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I am writing a 32 bit app and so only 4GB, the files I process can be very huge upto 3.5 GB, but what size should I consider before loading the file for processing?

I mean, C# .net I suppose only have limited RAM for framework, what should be the cutoff for a file (though it depends on how much memory the application takes, just to arrive at a ballpark figure) ? ( i dont have a file of that magnitude, just want to handle it before a memory error)

I suppose, what I need is actual file size than file size on disk ? and is it possible find that without opening the file?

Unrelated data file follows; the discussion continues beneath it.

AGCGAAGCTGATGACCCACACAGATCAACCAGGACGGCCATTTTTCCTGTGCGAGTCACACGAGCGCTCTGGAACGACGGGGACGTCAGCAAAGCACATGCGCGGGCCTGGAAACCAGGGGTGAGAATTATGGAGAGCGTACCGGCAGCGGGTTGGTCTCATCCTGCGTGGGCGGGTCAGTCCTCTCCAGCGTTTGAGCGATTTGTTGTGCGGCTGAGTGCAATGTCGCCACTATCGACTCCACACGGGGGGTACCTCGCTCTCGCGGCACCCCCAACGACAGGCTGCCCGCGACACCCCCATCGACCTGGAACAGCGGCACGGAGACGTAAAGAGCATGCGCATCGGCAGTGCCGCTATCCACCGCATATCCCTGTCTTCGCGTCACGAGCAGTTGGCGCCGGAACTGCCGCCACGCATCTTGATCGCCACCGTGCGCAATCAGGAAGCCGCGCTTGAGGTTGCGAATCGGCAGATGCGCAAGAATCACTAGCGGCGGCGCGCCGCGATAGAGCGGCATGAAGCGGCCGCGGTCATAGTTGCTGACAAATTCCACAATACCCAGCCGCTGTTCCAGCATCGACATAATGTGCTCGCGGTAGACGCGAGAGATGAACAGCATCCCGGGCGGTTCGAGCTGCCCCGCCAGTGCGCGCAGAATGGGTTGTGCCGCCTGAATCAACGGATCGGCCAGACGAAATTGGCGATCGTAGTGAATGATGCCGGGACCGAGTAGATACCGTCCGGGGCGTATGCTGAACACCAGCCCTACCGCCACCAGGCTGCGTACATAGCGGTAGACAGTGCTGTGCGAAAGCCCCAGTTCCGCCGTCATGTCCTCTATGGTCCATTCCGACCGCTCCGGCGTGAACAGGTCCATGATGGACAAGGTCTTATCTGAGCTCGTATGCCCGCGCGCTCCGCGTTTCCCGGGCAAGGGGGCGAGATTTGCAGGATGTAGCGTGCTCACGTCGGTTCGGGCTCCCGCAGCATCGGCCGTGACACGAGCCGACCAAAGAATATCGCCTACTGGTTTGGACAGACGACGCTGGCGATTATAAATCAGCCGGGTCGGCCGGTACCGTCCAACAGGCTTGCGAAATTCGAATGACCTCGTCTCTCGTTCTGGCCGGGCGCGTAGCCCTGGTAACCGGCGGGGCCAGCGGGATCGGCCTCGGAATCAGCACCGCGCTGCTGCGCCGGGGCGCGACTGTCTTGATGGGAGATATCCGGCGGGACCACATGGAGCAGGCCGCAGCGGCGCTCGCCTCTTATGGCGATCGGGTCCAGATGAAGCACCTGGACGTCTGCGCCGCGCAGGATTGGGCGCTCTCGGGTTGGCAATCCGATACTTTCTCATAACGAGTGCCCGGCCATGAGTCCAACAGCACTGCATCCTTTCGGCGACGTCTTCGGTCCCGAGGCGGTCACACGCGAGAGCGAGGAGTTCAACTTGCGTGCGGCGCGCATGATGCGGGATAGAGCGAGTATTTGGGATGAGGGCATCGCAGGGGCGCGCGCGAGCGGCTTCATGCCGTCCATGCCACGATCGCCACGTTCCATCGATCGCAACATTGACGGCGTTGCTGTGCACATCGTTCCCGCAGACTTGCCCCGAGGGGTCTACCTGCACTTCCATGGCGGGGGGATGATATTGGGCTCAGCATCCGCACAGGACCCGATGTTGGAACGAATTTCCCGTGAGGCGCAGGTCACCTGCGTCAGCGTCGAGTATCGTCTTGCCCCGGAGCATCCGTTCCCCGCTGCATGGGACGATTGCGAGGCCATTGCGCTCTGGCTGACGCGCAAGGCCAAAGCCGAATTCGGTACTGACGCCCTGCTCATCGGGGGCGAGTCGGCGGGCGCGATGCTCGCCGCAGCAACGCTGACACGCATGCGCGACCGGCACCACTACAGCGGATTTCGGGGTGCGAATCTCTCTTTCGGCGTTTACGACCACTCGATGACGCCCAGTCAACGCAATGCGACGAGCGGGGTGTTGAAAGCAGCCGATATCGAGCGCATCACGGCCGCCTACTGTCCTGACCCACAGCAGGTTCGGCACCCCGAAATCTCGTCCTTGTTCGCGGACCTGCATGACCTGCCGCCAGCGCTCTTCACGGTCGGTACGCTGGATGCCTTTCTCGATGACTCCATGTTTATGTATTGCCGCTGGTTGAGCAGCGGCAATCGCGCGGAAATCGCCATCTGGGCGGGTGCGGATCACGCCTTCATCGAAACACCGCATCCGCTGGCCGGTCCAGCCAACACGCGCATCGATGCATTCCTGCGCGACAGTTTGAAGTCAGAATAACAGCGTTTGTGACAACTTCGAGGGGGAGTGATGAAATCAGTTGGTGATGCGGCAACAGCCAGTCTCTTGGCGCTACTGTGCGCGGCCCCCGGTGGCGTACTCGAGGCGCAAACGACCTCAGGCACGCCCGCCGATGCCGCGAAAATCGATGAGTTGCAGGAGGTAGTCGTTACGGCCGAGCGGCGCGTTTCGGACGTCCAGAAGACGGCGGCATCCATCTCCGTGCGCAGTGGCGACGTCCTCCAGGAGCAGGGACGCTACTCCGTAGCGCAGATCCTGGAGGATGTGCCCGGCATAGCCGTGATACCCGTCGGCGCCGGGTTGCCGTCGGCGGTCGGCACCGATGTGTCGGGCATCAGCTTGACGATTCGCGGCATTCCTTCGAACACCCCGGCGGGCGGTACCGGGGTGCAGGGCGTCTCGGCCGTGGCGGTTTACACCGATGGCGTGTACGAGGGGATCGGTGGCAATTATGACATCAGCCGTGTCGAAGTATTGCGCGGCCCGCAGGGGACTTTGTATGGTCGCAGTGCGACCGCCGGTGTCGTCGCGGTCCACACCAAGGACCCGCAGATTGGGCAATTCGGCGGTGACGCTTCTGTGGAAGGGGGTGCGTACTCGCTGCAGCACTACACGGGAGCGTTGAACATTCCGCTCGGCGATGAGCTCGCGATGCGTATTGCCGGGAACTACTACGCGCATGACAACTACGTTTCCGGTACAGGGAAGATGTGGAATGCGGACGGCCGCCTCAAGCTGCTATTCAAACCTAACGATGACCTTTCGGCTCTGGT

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FileInfo class will give you all the information you need about a file (not, it's not size on disk because it depends on file system and you shouldn't care about it for processing). That said you don't load whole file on memory so even a 32 bit application can handle 100 GB files... – Adriano Repetti Mar 20 '14 at 12:58
@Adriano, thanks.. in the past we had issues with image files hitting peak when processing and sometimes the peak is larger than RAM size and we had memory error. It was a particular issue with GDI+ on servers -- somesort of memory leak with the gdi calls – Dexters Mar 20 '14 at 13:05

1 Answer 1

You can use FileInfo.Length property.

But instead consider using stream classes (see *Reader classes in System.IO), they allow you to read parts of a file, analyse it and discard. In this way you don't care about the size of a file at all.

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